A guide to poor API management

This is the story of libspotify, as experienced by a Spotify customer and libspotify developer for six years.

Step 1: Support your API for years

Since April 2009, libspotify has been a mostly nice–although proprietary–C library for integrating with the Spotify music streaming service, providing both music metadata and full playback capabilities. Language wrappers have been written for a plenitude of programming languages (including my own pyspotify). libspotify is integrated into numerous open source projects (including my own Mopidy), networked AV receivers, and rumour has it: even cars.

In addition to being closed source, there was another catch: in order to use it, you need the Spotify premium subscription. Speaking from my own experience supporting a project integrating with Spotify for the last six years: lots of end users upgraded to premium in order to use the projects built on top of libspotify.

Step 2: Stop accepting bug reports and stop releasing updates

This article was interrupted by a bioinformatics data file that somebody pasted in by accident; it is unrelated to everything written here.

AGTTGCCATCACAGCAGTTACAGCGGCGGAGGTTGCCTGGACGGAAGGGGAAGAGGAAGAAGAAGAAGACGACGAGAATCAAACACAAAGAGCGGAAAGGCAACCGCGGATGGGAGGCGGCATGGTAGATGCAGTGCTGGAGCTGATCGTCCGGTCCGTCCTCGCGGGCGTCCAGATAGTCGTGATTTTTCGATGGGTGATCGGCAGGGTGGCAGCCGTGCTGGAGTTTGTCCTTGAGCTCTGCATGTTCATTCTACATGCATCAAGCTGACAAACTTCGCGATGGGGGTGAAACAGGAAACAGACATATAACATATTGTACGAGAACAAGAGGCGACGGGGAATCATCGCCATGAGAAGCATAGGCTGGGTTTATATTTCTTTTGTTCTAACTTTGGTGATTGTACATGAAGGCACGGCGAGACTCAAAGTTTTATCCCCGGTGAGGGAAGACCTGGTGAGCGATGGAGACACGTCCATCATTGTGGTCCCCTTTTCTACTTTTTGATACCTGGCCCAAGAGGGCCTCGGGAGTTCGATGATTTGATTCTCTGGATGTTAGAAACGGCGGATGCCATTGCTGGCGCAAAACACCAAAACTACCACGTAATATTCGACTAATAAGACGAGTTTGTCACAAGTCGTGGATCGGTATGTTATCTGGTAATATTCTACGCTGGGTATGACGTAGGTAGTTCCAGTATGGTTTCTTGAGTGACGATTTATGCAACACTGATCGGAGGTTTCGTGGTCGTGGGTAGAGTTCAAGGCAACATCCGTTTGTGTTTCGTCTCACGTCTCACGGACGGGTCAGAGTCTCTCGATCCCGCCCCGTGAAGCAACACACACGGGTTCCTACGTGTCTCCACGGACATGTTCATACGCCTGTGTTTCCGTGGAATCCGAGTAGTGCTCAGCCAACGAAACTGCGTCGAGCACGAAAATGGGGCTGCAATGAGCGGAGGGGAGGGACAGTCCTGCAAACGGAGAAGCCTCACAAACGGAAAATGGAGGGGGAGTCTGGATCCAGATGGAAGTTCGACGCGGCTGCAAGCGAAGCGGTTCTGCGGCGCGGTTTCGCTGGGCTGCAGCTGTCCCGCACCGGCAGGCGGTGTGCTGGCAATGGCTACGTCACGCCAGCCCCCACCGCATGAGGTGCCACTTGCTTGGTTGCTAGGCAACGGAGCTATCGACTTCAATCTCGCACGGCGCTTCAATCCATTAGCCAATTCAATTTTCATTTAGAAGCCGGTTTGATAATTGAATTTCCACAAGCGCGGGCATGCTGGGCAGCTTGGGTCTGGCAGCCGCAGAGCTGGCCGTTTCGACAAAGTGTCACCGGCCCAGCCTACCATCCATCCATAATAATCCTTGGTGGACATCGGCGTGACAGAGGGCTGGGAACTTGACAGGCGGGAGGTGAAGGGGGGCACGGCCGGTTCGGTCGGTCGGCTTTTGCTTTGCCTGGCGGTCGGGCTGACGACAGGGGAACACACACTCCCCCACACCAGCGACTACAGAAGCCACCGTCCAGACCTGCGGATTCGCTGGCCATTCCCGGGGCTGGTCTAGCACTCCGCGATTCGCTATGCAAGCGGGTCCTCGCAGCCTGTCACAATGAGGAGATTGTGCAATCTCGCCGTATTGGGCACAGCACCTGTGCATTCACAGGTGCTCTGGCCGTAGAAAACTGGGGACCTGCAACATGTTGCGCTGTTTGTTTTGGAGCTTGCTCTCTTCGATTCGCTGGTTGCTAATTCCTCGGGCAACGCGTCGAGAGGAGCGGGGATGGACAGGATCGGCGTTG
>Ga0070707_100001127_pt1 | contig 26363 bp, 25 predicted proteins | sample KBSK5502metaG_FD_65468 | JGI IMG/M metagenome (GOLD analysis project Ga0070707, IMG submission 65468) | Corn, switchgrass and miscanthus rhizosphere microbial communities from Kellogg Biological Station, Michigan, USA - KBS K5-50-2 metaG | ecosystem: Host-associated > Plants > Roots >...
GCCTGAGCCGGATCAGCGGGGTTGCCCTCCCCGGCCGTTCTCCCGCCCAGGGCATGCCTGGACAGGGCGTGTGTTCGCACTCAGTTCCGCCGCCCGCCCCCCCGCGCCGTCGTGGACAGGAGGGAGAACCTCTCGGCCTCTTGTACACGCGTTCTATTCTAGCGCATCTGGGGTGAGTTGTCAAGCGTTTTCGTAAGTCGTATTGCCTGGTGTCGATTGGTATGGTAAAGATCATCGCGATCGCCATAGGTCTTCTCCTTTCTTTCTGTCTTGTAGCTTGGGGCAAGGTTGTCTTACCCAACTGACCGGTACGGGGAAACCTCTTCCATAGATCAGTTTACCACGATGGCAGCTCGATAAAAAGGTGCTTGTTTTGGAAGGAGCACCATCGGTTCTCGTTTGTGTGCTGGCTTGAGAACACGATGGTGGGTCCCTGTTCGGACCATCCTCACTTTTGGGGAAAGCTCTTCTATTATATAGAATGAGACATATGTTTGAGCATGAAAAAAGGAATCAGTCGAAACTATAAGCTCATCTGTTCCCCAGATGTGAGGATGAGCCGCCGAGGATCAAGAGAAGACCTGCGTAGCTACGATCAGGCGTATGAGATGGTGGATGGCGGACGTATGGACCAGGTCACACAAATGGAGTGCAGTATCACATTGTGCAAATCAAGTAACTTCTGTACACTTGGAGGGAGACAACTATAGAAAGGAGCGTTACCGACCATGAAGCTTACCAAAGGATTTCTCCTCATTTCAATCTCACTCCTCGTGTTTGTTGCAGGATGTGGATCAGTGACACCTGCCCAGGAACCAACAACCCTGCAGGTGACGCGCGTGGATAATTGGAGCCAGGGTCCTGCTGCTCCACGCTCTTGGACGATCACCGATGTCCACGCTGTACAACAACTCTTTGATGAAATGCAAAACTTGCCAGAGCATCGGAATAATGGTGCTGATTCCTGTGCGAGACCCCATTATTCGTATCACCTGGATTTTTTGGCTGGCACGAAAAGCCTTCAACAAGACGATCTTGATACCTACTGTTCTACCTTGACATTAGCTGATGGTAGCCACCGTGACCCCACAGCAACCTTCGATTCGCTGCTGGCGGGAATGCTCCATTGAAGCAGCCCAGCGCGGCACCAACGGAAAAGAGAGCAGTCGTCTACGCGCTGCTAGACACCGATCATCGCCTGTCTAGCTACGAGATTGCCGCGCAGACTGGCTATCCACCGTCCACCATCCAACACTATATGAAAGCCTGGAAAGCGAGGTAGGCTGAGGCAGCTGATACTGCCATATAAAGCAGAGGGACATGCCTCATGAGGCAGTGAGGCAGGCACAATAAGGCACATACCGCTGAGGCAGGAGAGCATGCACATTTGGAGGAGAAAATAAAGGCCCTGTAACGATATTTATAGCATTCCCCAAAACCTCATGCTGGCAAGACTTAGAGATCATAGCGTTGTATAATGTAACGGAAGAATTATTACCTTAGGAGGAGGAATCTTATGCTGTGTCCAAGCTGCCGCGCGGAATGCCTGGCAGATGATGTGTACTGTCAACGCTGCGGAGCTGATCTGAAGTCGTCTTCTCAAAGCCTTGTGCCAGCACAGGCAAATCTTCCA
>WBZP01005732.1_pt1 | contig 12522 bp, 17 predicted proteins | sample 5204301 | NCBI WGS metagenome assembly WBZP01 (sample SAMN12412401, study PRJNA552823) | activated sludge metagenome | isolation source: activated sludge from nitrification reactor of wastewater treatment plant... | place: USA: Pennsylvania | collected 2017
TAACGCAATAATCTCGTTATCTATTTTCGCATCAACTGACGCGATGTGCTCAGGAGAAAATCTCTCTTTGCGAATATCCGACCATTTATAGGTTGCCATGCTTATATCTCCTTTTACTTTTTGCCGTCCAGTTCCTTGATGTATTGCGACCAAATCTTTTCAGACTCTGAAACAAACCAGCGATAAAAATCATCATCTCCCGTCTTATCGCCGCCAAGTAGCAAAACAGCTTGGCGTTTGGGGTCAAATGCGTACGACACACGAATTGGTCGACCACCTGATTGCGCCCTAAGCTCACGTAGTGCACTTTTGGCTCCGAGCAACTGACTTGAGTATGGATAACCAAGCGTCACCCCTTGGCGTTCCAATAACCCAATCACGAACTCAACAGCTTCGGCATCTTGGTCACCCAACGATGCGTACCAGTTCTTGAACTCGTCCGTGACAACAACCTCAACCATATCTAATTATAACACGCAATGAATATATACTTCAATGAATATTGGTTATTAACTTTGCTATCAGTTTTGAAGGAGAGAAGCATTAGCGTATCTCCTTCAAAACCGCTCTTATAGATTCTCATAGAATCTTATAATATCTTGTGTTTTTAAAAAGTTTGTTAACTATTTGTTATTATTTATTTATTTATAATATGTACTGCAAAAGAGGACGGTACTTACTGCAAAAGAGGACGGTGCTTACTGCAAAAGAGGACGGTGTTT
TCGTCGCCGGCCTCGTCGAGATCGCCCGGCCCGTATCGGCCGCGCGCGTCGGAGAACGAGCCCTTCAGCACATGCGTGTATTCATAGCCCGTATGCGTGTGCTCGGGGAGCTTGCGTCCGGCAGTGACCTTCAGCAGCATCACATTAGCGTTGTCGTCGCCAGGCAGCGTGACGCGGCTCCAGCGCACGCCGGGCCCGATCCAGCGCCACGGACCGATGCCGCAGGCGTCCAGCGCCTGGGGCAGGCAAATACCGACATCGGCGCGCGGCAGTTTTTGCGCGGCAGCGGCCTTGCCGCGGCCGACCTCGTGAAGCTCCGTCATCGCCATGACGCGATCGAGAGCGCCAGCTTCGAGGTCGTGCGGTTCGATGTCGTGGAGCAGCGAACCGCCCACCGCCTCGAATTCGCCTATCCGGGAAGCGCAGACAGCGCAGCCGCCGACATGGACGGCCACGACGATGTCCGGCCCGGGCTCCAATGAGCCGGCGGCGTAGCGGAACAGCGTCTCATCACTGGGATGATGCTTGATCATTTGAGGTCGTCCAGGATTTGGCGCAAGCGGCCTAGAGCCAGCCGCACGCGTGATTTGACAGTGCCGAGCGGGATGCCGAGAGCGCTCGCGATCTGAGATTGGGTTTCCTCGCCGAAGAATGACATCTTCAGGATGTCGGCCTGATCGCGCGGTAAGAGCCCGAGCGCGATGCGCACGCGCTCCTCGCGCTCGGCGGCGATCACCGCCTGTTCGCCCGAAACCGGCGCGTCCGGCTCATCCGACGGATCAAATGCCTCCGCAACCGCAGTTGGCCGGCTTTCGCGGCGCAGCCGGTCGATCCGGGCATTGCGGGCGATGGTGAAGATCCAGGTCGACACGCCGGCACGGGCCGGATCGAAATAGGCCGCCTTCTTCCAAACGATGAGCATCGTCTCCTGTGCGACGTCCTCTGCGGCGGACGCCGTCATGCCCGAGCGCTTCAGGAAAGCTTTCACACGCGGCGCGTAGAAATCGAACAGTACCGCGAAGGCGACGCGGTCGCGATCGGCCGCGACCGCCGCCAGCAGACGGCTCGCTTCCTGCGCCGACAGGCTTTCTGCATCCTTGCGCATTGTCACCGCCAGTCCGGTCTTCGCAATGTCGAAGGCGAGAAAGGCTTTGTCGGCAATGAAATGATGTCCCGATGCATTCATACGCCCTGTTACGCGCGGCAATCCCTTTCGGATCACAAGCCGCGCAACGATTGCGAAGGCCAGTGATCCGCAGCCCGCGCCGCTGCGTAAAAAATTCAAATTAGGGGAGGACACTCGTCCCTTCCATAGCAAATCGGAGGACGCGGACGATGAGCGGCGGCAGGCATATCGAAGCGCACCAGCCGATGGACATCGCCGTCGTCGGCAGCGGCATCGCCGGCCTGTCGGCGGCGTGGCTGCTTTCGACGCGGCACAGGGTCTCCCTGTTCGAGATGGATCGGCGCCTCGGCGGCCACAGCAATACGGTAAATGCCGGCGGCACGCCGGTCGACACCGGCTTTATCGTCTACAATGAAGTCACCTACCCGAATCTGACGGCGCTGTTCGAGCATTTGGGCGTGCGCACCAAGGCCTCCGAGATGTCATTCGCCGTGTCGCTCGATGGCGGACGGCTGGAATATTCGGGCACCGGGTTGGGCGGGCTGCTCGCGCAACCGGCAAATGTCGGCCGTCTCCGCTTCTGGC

In May 2012, Spotify released libspotify 12.1.51 for all supported architectures, which now even included Android.

After months of endless requests from the quickly growing hoards of Raspberry Pi users, Spotify released libspotify 12.1.103 for hardfloat armv6 on January 22 2013. The release included minor API additions, like the addition of explicit lyrics and means for accepting Spotify’s Terms of Service.

The additions in 12.1.103 never reached the other supported architectures and 12.1.51 remains the last release for those. There was no clear communication about this being the end of libspotify, releases have just ceased. libspotify has not been mentioned in a single developer blog post or developer email newsletter since.

That’s now more than three years ago.

Step 3: Create new APIs

Over the next couple of years Spotify released a new Web API and iOS and Android SDKs. Through their developer blog, they communicated quite a bit both about these and about the deprecation of the apps inside the Spotify desktop client.

Here are some pieces from their developer blog to illustrate: